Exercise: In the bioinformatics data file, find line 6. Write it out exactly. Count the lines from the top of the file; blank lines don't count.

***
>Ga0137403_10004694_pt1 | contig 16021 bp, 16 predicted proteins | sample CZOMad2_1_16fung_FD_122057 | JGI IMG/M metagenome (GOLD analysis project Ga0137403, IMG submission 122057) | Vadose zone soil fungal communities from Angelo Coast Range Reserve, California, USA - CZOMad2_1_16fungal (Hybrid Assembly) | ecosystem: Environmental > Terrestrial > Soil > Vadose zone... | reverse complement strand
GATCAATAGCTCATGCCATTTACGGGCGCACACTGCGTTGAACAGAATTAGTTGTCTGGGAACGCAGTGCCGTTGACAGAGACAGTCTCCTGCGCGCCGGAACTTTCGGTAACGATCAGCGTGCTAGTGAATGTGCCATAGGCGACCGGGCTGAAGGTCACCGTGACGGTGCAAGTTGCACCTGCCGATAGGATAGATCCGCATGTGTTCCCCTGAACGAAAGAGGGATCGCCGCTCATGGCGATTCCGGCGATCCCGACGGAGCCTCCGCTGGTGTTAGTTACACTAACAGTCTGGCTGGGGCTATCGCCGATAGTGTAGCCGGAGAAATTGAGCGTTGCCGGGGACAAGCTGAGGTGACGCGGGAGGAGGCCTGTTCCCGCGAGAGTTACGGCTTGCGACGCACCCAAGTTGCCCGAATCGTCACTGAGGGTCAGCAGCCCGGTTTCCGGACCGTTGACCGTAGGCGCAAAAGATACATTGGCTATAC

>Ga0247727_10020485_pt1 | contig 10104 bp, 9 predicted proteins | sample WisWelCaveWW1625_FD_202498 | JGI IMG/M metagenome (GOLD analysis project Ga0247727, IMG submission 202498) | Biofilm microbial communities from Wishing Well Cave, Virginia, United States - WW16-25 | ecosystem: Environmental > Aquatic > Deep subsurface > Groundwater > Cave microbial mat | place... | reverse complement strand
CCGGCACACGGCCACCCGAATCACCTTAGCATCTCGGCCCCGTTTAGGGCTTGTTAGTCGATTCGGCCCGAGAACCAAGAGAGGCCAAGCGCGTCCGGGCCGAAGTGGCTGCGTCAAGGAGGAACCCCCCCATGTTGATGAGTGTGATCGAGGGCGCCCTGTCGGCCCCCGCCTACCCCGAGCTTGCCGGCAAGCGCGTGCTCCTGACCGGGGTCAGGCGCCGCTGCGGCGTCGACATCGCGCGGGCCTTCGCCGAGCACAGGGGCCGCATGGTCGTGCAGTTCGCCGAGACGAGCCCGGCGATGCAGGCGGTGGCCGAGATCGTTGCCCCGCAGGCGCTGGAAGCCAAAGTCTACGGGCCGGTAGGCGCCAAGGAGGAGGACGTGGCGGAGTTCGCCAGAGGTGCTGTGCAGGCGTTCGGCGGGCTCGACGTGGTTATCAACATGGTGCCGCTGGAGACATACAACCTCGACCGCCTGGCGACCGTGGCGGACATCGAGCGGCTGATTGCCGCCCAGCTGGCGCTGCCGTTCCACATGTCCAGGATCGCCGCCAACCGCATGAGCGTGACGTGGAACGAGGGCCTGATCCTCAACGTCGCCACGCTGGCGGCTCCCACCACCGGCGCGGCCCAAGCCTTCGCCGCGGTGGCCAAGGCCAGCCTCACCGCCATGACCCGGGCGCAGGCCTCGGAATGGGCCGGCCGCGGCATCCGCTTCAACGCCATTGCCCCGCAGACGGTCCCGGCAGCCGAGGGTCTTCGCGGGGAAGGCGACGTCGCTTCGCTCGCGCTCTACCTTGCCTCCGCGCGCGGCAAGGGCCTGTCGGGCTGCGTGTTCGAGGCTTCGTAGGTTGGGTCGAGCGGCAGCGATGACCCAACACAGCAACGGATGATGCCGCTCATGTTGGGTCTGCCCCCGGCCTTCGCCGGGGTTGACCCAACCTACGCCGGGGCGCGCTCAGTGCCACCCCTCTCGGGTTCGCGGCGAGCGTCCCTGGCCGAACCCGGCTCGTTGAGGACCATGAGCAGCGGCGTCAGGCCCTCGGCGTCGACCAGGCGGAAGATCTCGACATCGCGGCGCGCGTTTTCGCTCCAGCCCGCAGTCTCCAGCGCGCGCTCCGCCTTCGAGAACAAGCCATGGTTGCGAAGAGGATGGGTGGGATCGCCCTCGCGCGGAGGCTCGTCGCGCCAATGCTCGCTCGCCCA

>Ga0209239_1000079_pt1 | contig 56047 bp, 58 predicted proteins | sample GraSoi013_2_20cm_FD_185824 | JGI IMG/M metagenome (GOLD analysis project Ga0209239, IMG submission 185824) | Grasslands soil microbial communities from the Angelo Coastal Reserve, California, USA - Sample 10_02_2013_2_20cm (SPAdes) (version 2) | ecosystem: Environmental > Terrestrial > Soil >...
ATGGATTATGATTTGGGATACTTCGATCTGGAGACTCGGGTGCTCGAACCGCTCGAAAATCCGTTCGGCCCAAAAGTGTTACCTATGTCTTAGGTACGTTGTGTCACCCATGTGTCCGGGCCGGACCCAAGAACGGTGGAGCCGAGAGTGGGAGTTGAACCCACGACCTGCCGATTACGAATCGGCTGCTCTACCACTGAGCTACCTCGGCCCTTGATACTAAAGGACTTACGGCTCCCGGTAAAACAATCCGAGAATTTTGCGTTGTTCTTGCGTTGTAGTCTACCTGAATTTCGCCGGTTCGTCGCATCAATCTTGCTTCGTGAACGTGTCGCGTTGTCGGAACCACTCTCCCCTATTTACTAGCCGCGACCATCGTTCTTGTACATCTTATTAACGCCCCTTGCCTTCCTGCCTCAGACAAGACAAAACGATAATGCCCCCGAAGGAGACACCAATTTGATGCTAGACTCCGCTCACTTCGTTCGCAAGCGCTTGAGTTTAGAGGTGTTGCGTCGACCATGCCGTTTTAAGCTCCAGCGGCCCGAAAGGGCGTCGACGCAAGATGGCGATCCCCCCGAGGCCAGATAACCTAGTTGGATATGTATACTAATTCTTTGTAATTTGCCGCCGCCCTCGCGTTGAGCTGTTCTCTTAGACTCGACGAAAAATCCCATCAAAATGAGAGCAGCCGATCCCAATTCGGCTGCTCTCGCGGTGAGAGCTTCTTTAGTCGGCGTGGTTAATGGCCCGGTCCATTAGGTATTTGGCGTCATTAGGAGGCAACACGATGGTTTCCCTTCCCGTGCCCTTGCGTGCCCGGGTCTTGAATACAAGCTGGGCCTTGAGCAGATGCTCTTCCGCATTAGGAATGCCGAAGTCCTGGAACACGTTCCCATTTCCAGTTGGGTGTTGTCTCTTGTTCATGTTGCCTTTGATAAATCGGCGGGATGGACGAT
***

ATGGATTATGATTTGGGATACTTCGATCTGGAGACTCGGGTGCTCGAACCGCTCGAAAATCCGTTCGGCCCAAAAGTGTTACCTATGTCTTAGGTACGTTGTGTCACCCATGTGTCCGGGCCGGACCCAAGAACGGTGGAGCCGAGAGTGGGAGTTGAACCCACGACCTGCCGATTACGAATCGGCTGCTCTACCACTGAGCTACCTCGGCCCTTGATACTAAAGGACTTACGGCTCCCGGTAAAACAATCCGAGAATTTTGCGTTGTTCTTGCGTTGTAGTCTACCTGAATTTCGCCGGTTCGTCGCATCAATCTTGCTTCGTGAACGTGTCGCGTTGTCGGAACCACTCTCCCCTATTTACTAGCCGCGACCATCGTTCTTGTACATCTTATTAACGCCCCTTGCCTTCCTGCCTCAGACAAGACAAAACGATAATGCCCCCGAAGGAGACACCAATTTGATGCTAGACTCCGCTCACTTCGTTCGCAAGCGCTTGAGTTTAGAGGTGTTGCGTCGACCATGCCGTTTTAAGCTCCAGCGGCCCGAAAGGGCGTCGACGCAAGATGGCGATCCCCCCGAGGCCAGATAACCTAGTTGGATATGTATACTAATTCTTTGTAATTTGCCGCCGCCCTCGCGTTGAGCTGTTCTCTTAGACTCGACGAAAAATCCCATCAAAATGAGAGCAGCCGATCCCAATTCGGCTGCTCTCGCGGTGAGAGCTTCTTTAGTCGGCGTGGTTAATGGCCCGGTCCATTAGGTATTTGGCGTCATTAGGAGGCAACACGATGGTTTCCCTTCCCGTGCCCTTGCGTGCCCGGGTCTTGAATACAAGCTGGGCCTTGAGCAGATGCTCTTCCGCATTAGGAATGCCGAAGTCCTGGAACACGTTCCCATTTCCAGTTGGGTGTTGTCTCTTGTTCATGTTGCCTTTGATAAATCGGCGGGATGGACGAT